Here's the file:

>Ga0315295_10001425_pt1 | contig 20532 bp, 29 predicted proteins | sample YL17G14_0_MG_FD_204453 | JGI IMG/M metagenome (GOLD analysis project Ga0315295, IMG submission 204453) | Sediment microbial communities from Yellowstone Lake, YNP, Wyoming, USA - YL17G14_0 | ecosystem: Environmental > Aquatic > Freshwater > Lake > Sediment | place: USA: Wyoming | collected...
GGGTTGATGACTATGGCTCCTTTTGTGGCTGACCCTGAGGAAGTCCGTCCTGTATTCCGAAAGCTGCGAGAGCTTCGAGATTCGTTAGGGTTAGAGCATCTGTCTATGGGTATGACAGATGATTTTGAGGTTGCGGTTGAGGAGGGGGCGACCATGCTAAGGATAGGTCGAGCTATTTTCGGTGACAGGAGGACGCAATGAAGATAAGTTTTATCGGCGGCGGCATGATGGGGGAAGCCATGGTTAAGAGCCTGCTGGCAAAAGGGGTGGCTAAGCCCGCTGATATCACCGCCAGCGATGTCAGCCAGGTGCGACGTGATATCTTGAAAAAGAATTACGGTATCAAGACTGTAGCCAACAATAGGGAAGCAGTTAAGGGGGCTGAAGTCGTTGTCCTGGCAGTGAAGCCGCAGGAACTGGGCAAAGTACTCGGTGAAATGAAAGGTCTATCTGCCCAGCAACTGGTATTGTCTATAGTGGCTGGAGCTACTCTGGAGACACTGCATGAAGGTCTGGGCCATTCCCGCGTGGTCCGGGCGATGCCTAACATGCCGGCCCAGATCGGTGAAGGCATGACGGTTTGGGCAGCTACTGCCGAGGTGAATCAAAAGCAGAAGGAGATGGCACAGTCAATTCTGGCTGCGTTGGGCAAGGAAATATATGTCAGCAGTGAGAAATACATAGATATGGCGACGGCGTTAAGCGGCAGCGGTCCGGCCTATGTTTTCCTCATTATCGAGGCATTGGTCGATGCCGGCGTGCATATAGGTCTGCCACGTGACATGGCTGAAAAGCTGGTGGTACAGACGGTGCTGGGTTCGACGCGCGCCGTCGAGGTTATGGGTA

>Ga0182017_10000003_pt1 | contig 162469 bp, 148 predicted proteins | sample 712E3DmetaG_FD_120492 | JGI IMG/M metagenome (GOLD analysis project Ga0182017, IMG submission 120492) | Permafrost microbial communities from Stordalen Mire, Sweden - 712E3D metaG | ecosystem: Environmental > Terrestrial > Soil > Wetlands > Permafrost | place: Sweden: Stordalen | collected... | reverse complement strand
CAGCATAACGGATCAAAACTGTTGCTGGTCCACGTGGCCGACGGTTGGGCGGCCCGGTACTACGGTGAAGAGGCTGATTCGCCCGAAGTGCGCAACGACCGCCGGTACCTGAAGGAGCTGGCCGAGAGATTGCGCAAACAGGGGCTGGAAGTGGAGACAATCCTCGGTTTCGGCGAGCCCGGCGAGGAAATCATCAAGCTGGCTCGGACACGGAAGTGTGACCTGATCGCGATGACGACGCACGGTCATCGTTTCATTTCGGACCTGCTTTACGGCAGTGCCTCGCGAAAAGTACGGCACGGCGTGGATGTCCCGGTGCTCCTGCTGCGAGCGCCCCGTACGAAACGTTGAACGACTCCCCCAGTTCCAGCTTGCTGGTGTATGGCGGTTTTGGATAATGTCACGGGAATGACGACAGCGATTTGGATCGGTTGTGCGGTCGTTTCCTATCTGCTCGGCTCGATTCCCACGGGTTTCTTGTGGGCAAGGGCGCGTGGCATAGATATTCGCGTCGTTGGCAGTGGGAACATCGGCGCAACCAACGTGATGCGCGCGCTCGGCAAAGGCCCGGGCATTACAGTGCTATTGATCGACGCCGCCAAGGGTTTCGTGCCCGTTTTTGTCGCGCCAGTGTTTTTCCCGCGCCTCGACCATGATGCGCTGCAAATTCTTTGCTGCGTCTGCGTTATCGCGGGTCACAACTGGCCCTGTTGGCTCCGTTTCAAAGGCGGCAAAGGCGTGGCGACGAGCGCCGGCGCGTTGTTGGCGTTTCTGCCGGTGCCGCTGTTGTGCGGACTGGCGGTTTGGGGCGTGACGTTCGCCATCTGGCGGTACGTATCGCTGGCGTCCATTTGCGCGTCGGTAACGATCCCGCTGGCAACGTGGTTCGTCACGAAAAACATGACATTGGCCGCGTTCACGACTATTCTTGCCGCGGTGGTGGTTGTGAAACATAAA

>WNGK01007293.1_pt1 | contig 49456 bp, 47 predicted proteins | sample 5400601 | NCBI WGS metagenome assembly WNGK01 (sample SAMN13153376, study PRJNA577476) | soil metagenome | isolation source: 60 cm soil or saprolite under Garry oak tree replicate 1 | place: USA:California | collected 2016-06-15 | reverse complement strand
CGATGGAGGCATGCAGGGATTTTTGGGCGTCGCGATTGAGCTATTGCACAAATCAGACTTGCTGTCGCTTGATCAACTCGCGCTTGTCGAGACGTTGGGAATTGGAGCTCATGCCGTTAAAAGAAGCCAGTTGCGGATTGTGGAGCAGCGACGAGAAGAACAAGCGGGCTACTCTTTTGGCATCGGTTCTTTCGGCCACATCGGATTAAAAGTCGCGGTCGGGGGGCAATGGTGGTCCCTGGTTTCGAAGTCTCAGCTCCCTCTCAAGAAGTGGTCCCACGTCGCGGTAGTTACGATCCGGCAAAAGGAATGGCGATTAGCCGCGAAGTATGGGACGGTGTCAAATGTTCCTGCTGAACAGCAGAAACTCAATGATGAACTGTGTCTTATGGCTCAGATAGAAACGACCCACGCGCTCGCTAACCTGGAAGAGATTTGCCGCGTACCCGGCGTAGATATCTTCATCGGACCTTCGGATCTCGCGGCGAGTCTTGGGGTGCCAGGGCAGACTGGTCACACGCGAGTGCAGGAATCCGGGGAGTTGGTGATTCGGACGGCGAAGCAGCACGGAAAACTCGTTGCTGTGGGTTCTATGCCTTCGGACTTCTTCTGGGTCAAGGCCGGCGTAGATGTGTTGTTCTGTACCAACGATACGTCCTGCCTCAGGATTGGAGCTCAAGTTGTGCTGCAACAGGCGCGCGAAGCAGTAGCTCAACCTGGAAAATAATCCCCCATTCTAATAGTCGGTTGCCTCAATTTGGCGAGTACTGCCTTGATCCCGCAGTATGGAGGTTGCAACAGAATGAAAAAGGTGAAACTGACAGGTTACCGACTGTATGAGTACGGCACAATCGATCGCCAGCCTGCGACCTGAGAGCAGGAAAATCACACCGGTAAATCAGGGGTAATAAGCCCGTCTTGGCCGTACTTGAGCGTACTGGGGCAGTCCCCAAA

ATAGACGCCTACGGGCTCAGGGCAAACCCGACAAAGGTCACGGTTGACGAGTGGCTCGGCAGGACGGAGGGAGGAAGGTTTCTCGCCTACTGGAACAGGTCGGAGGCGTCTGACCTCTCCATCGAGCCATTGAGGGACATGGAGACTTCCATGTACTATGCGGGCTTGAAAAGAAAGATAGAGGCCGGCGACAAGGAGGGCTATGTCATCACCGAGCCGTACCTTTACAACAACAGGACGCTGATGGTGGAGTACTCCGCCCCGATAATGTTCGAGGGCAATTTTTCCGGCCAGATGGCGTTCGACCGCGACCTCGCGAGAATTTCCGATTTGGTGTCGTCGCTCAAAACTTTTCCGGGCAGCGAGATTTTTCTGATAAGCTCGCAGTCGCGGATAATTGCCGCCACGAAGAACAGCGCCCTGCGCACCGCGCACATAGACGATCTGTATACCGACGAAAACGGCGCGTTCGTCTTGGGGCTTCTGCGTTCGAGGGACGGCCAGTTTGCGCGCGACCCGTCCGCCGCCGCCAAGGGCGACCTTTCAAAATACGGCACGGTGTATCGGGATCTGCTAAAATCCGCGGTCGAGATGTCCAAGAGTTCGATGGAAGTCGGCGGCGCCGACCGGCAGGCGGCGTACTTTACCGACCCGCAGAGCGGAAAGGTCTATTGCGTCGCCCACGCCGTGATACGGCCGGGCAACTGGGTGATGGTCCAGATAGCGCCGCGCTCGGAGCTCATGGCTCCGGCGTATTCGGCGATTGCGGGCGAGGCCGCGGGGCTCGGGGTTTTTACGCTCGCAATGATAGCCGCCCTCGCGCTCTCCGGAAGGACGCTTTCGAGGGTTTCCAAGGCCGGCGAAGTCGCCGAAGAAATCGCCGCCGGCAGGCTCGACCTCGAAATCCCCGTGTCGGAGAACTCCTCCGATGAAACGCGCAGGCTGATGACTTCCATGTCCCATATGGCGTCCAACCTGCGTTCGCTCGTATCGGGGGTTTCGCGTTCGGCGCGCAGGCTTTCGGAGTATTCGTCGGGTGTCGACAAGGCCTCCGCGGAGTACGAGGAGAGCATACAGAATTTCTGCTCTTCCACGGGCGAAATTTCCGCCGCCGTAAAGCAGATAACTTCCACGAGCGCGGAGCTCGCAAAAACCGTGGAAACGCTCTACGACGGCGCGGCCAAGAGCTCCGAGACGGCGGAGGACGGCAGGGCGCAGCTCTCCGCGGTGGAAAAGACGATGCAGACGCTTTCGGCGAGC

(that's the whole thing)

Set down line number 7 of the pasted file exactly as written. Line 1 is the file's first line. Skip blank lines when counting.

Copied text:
ATAGACGCCTACGGGCTCAGGGCAAACCCGACAAAGGTCACGGTTGACGAGTGGCTCGGCAGGACGGAGGGAGGAAGGTTTCTCGCCTACTGGAACAGGTCGGAGGCGTCTGACCTCTCCATCGAGCCATTGAGGGACATGGAGACTTCCATGTACTATGCGGGCTTGAAAAGAAAGATAGAGGCCGGCGACAAGGAGGGCTATGTCATCACCGAGCCGTACCTTTACAACAACAGGACGCTGATGGTGGAGTACTCCGCCCCGATAATGTTCGAGGGCAATTTTTCCGGCCAGATGGCGTTCGACCGCGACCTCGCGAGAATTTCCGATTTGGTGTCGTCGCTCAAAACTTTTCCGGGCAGCGAGATTTTTCTGATAAGCTCGCAGTCGCGGATAATTGCCGCCACGAAGAACAGCGCCCTGCGCACCGCGCACATAGACGATCTGTATACCGACGAAAACGGCGCGTTCGTCTTGGGGCTTCTGCGTTCGAGGGACGGCCAGTTTGCGCGCGACCCGTCCGCCGCCGCCAAGGGCGACCTTTCAAAATACGGCACGGTGTATCGGGATCTGCTAAAATCCGCGGTCGAGATGTCCAAGAGTTCGATGGAAGTCGGCGGCGCCGACCGGCAGGCGGCGTACTTTACCGACCCGCAGAGCGGAAAGGTCTATTGCGTCGCCCACGCCGTGATACGGCCGGGCAACTGGGTGATGGTCCAGATAGCGCCGCGCTCGGAGCTCATGGCTCCGGCGTATTCGGCGATTGCGGGCGAGGCCGCGGGGCTCGGGGTTTTTACGCTCGCAATGATAGCCGCCCTCGCGCTCTCCGGAAGGACGCTTTCGAGGGTTTCCAAGGCCGGCGAAGTCGCCGAAGAAATCGCCGCCGGCAGGCTCGACCTCGAAATCCCCGTGTCGGAGAACTCCTCCGATGAAACGCGCAGGCTGATGACTTCCATGTCCCATATGGCGTCCAACCTGCGTTCGCTCGTATCGGGGGTTTCGCGTTCGGCGCGCAGGCTTTCGGAGTATTCGTCGGGTGTCGACAAGGCCTCCGCGGAGTACGAGGAGAGCATACAGAATTTCTGCTCTTCCACGGGCGAAATTTCCGCCGCCGTAAAGCAGATAACTTCCACGAGCGCGGAGCTCGCAAAAACCGTGGAAACGCTCTACGACGGCGCGGCCAAGAGCTCCGAGACGGCGGAGGACGGCAGGGCGCAGCTCTCCGCGGTGGAAAAGACGATGCAGACGCTTTCGGCGAGC